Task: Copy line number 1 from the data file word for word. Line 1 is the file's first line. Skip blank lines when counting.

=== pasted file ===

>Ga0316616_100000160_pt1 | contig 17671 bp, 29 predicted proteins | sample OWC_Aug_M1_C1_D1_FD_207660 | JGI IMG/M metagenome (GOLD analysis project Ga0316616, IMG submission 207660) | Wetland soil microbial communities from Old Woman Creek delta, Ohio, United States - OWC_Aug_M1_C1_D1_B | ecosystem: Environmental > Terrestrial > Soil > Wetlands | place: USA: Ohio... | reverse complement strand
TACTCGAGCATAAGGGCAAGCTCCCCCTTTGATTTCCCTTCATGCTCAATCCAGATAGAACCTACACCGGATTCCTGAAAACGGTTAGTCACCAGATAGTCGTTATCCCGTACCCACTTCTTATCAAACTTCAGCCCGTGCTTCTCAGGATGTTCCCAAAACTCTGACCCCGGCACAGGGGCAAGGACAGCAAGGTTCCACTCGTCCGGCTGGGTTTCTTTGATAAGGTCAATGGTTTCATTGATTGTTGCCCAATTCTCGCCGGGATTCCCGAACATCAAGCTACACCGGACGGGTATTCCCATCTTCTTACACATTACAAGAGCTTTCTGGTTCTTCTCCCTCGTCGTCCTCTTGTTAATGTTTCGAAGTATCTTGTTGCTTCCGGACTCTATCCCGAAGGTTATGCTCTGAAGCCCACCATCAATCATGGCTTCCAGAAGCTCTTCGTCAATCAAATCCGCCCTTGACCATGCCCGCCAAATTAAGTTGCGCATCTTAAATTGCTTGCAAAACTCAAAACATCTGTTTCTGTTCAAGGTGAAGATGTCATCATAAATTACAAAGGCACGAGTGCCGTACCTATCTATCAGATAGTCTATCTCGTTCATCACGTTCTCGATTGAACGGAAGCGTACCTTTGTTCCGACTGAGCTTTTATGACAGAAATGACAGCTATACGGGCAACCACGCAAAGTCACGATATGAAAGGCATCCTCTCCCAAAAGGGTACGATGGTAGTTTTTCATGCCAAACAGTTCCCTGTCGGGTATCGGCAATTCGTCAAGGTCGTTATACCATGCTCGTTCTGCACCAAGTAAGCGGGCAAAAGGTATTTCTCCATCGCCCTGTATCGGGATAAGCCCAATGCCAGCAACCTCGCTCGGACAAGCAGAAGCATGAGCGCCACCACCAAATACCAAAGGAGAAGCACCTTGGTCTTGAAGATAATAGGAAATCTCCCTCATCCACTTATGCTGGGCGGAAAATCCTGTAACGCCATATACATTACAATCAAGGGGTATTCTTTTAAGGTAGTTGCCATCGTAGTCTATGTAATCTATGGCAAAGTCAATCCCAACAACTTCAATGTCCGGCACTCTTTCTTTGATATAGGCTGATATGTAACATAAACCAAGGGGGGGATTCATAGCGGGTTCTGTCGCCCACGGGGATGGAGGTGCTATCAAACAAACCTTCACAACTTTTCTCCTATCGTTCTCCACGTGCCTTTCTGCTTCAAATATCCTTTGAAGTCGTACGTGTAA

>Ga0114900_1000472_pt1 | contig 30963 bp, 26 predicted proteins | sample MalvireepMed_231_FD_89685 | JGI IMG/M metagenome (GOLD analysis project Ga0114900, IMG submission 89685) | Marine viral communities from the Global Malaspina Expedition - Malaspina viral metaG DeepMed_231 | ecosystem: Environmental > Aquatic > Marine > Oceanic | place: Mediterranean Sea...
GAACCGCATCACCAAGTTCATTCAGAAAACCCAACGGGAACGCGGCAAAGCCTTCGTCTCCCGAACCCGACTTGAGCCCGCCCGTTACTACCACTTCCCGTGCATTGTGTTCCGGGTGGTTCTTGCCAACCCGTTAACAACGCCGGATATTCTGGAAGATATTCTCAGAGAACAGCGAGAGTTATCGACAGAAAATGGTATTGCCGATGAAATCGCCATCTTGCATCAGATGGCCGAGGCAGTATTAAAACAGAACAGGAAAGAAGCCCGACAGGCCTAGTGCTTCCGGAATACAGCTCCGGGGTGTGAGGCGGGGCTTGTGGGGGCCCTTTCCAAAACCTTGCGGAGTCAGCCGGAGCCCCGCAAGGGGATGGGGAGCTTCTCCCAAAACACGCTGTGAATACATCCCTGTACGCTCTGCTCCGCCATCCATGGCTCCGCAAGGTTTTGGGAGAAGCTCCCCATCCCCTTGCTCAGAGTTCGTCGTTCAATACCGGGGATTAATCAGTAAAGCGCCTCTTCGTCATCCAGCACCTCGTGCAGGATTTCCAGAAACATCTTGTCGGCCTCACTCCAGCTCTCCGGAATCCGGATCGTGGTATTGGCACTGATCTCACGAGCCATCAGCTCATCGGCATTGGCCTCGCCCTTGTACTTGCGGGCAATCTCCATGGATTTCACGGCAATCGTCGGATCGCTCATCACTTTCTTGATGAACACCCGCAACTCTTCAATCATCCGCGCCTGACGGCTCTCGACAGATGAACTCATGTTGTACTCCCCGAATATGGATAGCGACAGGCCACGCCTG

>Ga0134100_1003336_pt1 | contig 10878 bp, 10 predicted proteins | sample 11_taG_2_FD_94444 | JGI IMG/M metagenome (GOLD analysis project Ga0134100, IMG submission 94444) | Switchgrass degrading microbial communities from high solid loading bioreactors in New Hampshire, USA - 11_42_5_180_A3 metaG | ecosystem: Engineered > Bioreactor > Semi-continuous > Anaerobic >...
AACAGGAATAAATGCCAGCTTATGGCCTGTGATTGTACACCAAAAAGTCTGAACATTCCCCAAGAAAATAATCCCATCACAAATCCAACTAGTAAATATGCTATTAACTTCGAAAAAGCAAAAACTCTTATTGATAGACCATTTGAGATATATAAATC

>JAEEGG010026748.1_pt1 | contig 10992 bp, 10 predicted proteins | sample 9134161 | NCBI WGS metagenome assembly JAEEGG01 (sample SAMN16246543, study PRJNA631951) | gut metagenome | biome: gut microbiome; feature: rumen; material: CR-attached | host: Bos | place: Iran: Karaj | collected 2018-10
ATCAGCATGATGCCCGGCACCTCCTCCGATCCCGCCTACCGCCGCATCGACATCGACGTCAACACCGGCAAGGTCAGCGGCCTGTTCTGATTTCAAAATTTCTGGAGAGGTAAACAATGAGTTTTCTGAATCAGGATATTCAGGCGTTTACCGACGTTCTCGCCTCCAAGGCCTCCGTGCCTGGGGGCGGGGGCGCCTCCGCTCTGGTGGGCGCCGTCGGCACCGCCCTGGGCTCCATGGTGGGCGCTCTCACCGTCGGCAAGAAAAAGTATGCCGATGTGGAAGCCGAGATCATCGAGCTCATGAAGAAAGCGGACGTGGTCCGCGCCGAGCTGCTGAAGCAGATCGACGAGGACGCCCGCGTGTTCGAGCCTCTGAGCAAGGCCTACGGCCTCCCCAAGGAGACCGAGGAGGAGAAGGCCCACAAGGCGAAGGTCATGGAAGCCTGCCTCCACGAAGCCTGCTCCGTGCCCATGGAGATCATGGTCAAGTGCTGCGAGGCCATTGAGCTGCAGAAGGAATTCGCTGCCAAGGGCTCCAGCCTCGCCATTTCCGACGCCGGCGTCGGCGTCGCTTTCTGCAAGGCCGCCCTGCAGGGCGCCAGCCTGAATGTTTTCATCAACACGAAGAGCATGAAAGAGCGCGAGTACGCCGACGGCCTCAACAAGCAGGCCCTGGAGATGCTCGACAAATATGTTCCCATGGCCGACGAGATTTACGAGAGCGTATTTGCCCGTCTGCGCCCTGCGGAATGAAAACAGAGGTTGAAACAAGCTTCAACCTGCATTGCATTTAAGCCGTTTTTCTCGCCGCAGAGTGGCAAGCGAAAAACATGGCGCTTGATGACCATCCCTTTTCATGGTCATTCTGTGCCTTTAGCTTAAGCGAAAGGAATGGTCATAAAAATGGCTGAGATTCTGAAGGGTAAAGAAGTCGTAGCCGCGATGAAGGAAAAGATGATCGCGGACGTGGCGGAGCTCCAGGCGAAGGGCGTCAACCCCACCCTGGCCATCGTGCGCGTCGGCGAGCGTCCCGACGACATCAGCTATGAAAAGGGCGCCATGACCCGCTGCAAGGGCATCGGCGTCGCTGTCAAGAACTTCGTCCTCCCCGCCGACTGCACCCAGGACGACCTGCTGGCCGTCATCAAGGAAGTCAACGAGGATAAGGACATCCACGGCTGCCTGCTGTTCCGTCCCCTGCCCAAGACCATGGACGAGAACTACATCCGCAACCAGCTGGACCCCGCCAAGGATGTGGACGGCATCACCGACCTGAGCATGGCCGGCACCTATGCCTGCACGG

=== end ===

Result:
>Ga0316616_100000160_pt1 | contig 17671 bp, 29 predicted proteins | sample OWC_Aug_M1_C1_D1_FD_207660 | JGI IMG/M metagenome (GOLD analysis project Ga0316616, IMG submission 207660) | Wetland soil microbial communities from Old Woman Creek delta, Ohio, United States - OWC_Aug_M1_C1_D1_B | ecosystem: Environmental > Terrestrial > Soil > Wetlands | place: USA: Ohio... | reverse complement strand